Foodbank usage rises in 1066 Country
The number of people needing emergency food supplies from foodbanks across 1066 Country has increased.
According to figures published by The Trussell Trust, which runs both Hastings and Bexhill Foodbanks, thousands of people had to access the service over the last 12 months.
In Hastings, 4,044 received emergency three-day food supplies, compared to 4,172 in the 2014/15 financial year.
But neighbouring Bexhill Foodbank has seen a rise over the last year, compared to the previous 12 months.
This year’s figures stood at 2,370 across Rother, compared to 2,017 in 2014/15 and 1,665 in 2013/14.
Simon Earl, manager of Bexhill Foodbank, said: “The figures speak for themselves. We have seen an increase in usage and I fear it will continue to go up this year.”
At the Hastings Foodbank, the top three reasons for foodbank referral were benefit delay, low income and benefit changes.
Over the last year, people have donated 34.8 tonnes of food to Hastings Foodbank and more than 50 people volunteer to run it.
As well as providing emergency food, the foodbanks provide essentials like toilet paper nappies and hygiene products to families who are struggling, as well as signposting them to other services in the area.
Many Trussell Trust foodbanks are partnering with other agencies to provide additional services such as welfare advice, budgeting help and debt support at the foodbank itself.
In the weeks to Christmas, community groups, businesses and individuals donated tins and packets of food to the Observer’s appeal in aid of the Hastings and Bexhill Foodbanks.
Chris Beveridge, from Hastings Foodbank, collected 274kg of food from Observer reporter Laura Cooke, who co-ordinated the appeal.
This donation was in addition to the 225.75kg of food the appeal was able to donate to the Bexhill Foodbank, which has sub branches in Battle and Rye.
Jeff Beale, Hastings Foodbank co-ordinator, said: “We welcome a drop in need for the foodbank at the moment, and really hope this trend continues.
“But 4,044 people in crisis who accessed the Hastings Foodbank is still too many, and more needs to be done so we can continue to see the need for the foodbank decline.
“It is all too easy when you look at figures to forget the real people behind the statistics. Recently we were chatting with someone in a supermarket queue and they remarked on the quantities of products we were buying.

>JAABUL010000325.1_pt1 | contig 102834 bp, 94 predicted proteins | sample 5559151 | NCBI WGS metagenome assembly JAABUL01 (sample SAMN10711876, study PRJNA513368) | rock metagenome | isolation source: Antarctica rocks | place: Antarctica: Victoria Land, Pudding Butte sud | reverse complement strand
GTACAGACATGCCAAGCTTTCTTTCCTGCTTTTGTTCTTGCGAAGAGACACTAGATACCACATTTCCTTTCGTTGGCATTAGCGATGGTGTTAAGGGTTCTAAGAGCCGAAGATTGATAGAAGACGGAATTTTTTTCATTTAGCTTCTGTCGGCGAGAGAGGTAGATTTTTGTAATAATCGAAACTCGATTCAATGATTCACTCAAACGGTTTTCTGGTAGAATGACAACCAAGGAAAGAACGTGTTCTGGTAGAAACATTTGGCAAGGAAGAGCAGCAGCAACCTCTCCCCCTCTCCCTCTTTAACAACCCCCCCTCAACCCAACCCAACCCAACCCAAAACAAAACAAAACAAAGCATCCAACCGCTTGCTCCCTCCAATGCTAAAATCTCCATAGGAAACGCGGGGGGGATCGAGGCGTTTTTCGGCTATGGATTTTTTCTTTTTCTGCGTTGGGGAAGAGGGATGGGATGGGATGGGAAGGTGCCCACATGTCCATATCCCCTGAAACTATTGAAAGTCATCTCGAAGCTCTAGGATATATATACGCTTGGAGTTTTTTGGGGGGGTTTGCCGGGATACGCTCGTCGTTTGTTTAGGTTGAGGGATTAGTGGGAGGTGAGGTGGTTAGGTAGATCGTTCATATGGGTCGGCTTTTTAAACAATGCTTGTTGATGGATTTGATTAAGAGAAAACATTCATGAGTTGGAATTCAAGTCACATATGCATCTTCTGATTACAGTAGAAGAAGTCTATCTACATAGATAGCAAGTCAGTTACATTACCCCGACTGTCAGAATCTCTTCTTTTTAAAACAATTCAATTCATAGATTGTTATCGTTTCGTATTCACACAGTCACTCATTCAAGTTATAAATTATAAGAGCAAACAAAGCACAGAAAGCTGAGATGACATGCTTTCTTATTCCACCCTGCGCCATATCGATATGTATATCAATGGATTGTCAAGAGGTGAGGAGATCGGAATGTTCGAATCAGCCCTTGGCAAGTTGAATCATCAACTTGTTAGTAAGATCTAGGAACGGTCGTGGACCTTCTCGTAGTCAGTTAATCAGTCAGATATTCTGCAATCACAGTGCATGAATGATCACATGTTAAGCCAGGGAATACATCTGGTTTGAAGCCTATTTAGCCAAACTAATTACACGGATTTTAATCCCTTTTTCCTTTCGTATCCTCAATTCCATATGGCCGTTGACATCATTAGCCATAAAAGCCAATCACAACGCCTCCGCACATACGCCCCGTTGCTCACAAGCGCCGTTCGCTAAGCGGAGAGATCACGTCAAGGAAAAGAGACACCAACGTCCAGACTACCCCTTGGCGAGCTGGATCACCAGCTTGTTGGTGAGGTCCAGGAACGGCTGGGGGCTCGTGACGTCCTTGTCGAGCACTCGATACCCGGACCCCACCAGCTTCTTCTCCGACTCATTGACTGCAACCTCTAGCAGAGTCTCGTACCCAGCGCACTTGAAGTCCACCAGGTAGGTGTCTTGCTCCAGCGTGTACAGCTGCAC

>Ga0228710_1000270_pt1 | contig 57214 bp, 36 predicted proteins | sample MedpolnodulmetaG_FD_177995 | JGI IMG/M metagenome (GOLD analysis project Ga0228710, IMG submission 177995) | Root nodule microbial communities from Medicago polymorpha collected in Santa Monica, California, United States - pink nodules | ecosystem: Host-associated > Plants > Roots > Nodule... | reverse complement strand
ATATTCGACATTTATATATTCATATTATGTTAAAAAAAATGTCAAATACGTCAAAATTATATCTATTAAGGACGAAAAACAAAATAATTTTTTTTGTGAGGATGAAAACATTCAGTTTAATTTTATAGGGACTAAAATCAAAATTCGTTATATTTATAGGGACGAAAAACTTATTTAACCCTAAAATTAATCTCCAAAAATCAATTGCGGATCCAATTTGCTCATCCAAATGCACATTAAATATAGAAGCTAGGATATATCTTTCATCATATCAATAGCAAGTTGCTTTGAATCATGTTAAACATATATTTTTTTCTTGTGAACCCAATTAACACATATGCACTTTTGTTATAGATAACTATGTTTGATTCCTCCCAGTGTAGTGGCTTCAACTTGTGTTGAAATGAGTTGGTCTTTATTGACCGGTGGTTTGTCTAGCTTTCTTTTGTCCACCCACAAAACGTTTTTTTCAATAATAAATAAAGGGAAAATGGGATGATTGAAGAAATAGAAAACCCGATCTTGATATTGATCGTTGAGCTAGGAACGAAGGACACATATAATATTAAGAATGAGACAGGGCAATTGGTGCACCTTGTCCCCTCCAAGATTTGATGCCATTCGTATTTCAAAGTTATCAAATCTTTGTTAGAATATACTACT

“We told her the 28 bags of sugar and 41 cartons of fruit juice, 97 toothbrushes, 33 tubes of toothpaste, 88 toilet rolls and 14 shower gel were for people who use the foodbank.
“We are very grateful for the ongoing support of the community, and hope one day there will be no need for us in Hastings and St Leonards. But until that day comes, we will continue to offer the best possible service to help people facing a crisis.”
David McAuley, chief executive of The Trussell Trust, said: “The figures on national foodbank use prove the numbers of people hitting a crisis where they cannot afford food are still far too high. One million three-day food supplies given out by our foodbanks every year is one million too many.
“This many people needing emergency food must not become the new normal. I’m calling on the government, the voluntary sector, businesses and communities to work together to tackle hunger and poverty in the UK. This has to be a society-wide effort.
“Our foodbank network is already playing its part: many foodbanks offer additional services to help people break out of crisis, and if the promising new data science techniques shown in the University of Hull report are developed, we could use them to help tell foodbanks where to target resources and which groups in society are most at risk from hunger.”
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